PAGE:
The main objective of kinesiology is to prevent injuries from occurring, through the promotion of physical activity and healthy body choices. This is different from a physiotherapist, who works with patients to rehabilitate their bodies after an injury has already occurred.
Kinesiologists know that regular physical therapy can actively work to reduce a patient’s risk of injury and chronic diseases such as diabetes and hypertension. Through the promotion of physical activity, kinesiology also helps strengthen muscles and bones, improve mental health, and even help extend the independence of elderly patients.
How is Kinesiology Used in Physiotherapy?
Students taking physiotherapist assistant courses might be wondering: what does kinesiology have to do with my area of study? While injury prevention is one goal of kinesiology, so is injury management and performance enhancement. Physiotherapists will often use kinesiology in their patient treatments, or even have kinesiologists on their rehabilitation team along with physiotherapist assistants. A kenesiologist’s expertise in the function of the human body is of indispensable value in the treatment of a patient’s injuries.
Professionals entering a physiotherapist assistant career have likely heard of kinesio taping. Kinesio taping is often used in physiotherapy specifically for treating athletic injuries. This special tape, which is similar in texture and elasticity to human skin, works to give support and stability to muscles and joints. The technique for applying the tape to the body is based on knowledge of the placement of muscles, the flow of the circulatory system and the locations of other musculoskeletal systems which are featured in kinesiology.
What do you know about kinesiology? How will you apply your knowledge of kinesiology to the treatment of patients?
2015-03-04 by Mark Harrington
If you’ve ever been in a car accident, or suffered from a sports injury, you may have received physiotherapy to aid in the healing process. Physiotherapy is also applied to patients with amputations, arthritis, strains (especially in the spine), or who have had any sort of medical operation. Physiotherapy helps make movement and everyday living easier for a patient through a series of treatments that are tailored to each patient’s needs. If you’re thinking of becoming a physiotherapist assistant, here are some of the most common treatments you’ll discover in your physiotherapist assistant courses, and the benefits associated with each technique.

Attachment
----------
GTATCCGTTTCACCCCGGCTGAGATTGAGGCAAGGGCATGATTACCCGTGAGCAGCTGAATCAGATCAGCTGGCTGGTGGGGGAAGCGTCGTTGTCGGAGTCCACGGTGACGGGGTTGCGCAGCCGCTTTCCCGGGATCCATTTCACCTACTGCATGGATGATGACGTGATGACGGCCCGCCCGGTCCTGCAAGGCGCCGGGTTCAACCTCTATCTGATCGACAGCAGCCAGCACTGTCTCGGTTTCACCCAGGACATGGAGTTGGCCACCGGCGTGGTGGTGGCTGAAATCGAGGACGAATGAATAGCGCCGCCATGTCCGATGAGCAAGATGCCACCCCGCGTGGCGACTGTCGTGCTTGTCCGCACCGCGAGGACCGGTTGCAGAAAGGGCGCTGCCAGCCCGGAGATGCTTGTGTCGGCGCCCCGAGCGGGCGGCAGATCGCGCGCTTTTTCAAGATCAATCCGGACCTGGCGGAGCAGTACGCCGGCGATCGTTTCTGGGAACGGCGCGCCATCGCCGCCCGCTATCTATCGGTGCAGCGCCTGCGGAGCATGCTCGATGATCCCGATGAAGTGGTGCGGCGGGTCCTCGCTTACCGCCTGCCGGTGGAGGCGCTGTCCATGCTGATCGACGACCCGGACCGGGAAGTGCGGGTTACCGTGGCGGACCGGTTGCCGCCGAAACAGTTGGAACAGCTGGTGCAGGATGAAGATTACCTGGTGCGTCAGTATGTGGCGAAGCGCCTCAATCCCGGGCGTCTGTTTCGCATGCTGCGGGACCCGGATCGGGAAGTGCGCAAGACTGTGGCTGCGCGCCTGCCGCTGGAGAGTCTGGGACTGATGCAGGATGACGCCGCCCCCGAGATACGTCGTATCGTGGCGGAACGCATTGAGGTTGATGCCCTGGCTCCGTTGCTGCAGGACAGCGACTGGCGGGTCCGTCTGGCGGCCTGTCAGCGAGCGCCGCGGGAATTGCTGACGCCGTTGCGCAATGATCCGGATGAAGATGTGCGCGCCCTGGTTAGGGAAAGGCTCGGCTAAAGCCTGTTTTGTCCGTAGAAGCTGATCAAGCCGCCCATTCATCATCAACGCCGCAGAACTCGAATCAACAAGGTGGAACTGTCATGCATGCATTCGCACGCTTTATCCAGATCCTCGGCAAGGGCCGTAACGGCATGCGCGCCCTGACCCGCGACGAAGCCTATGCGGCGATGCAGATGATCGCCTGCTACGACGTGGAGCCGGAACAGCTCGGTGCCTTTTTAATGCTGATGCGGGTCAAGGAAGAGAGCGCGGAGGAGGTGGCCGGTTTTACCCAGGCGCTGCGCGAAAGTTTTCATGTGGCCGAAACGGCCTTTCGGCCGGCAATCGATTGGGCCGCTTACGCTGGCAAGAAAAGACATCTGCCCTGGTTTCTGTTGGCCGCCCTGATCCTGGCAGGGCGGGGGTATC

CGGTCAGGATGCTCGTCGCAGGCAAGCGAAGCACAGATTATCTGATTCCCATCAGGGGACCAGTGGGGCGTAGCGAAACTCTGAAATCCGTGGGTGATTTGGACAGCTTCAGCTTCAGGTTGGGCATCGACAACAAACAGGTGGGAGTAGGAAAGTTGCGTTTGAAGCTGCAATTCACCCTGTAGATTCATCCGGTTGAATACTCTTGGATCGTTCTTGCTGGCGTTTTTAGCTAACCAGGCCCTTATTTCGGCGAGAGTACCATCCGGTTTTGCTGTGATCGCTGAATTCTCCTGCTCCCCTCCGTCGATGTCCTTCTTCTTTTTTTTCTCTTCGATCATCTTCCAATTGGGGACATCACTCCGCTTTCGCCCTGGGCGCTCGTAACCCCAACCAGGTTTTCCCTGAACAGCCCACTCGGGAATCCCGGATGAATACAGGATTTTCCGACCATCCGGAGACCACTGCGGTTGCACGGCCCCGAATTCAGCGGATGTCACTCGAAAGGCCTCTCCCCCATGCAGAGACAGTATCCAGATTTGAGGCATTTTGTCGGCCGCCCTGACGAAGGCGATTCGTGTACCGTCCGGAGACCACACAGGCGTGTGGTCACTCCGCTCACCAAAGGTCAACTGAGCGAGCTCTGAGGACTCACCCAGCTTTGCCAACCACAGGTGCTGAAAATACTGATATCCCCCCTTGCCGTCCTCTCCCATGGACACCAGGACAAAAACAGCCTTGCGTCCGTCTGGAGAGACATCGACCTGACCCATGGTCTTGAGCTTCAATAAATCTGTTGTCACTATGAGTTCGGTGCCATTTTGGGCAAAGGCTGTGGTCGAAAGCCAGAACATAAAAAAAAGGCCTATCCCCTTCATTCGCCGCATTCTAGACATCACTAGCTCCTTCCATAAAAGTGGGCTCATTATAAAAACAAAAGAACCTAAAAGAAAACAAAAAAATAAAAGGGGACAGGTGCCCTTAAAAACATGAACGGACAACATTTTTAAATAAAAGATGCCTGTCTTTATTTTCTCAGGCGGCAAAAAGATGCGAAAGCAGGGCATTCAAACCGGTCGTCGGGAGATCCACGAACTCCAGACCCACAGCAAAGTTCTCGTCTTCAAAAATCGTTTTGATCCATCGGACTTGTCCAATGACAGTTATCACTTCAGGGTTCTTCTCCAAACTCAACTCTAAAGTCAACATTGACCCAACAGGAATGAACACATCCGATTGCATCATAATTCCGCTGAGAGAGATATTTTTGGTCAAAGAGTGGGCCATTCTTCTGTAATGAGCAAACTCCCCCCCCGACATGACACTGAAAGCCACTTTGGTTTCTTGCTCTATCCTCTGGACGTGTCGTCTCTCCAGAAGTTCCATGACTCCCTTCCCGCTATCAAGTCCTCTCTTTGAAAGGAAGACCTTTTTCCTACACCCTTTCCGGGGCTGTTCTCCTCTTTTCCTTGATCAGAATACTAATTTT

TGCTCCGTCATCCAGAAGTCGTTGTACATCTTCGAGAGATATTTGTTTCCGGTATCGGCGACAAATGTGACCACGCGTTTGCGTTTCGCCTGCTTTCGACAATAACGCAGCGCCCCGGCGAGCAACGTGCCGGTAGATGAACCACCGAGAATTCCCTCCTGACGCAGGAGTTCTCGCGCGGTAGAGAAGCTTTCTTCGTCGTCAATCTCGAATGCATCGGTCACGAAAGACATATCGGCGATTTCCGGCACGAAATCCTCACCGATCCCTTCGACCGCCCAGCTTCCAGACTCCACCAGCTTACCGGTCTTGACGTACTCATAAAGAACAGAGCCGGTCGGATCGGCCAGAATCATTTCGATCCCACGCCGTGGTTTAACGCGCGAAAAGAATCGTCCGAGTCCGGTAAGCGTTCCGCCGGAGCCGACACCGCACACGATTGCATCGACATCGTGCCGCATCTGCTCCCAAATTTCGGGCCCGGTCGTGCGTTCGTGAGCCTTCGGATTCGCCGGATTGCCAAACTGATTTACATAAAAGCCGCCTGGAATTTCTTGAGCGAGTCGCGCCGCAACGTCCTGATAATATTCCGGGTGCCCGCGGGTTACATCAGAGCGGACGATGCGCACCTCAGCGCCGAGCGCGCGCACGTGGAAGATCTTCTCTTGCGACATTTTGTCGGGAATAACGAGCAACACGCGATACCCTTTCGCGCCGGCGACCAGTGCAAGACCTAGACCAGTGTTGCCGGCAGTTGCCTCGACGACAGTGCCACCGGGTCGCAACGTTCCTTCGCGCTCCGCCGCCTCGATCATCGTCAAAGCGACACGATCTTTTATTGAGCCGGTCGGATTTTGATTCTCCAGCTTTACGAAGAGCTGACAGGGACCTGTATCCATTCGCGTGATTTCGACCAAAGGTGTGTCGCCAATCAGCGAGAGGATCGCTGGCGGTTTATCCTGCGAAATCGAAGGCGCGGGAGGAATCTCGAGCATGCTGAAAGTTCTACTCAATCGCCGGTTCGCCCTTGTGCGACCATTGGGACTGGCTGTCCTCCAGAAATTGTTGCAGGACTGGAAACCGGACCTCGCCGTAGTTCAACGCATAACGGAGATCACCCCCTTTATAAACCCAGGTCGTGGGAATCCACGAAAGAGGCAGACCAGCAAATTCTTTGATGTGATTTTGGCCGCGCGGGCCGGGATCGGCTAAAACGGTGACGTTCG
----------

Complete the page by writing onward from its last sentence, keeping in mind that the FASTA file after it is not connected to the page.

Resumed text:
Range of Motion (ROM) Exercises
Although rest is often prescribed during preliminary stages of recovery from broken bones or surgery, extended periods of immobility may actually prolong or thwart the healing process. For this reason, physiotherapists often prescribe range of motion exercises to promote movement, encourage joint mobility and facilitate circulation. Frequently moving the affected joints and muscles will prevent muscle atrophy and related postural problems. ROM exercises are used by a range of healthcare practitioners – for example, students learn range of motion techniques in personal support worker training to help patients with restricted mobility improve their flexibility and maintain their independence.
Soft Tissue Mobilization
Also referred to as therapeutic massage, soft tissue mobilization can help relax a patient’s muscles and reduce swelling in certain areas, making this treatment excellent for relieving pain associated with athletic injuries. Soft tissue massage also helps circulate blood and lymph flow, and reduce tissue swelling around the inflamed joints.
Electrotherapy is a more recent evolution of energy-based physiotherapy techniques. In this form of treatment, electrical stimulation is provided by attaching electrodes to the skin. The electrodes cause the muscles to shorten, which in turn helps prevent atrophy—best used in patient with paralysis or severely reduced range of motion. Electrotherapy may also be used in conjunction with laser and ultrasound therapy.
Cryotherapy and Heat Therapy
Sore, stiff muscles are a common complaint of both people with desk jobs and professional athletes. If a patient complains of muscle tightness anywhere on their body, it may be beneficial to apply heat or cold to the aggravated areas. Heat therapy includes the application of hot packs or even paraffin wax. Cryotherapy may involve ice pack application or an ice massage.
Anyone studying to become a physiotherapist assistant is probably familiar with the colourful, neon tape that is sometimes used on patients. Kinesio tape can be applied straight to the skin, and is a great way to stabilize the joints and muscles while the patient undergoes treatment. Additionally, the flexibility of the tape means that it doesn’t interfere with range of motion exercises, making it a perfect tool to use when stretching and flexing muscles.
While ultrasound isn’t normally associated with physiotherapy, in recent years, doctors have been able to utilize sound waves to treat injuries in the body. Ultrasound frequency provides a gentle method for targeting damaged tissue with soft beams. Like a mini massage, the sound waves of the ultrasound stimulate and are absorbed by the ligaments, tendons and fascia. This treatment can be used for patients suffering from arthritis, tendonitis and muscle strain.
Do you know of any other new physiotherapy treatments?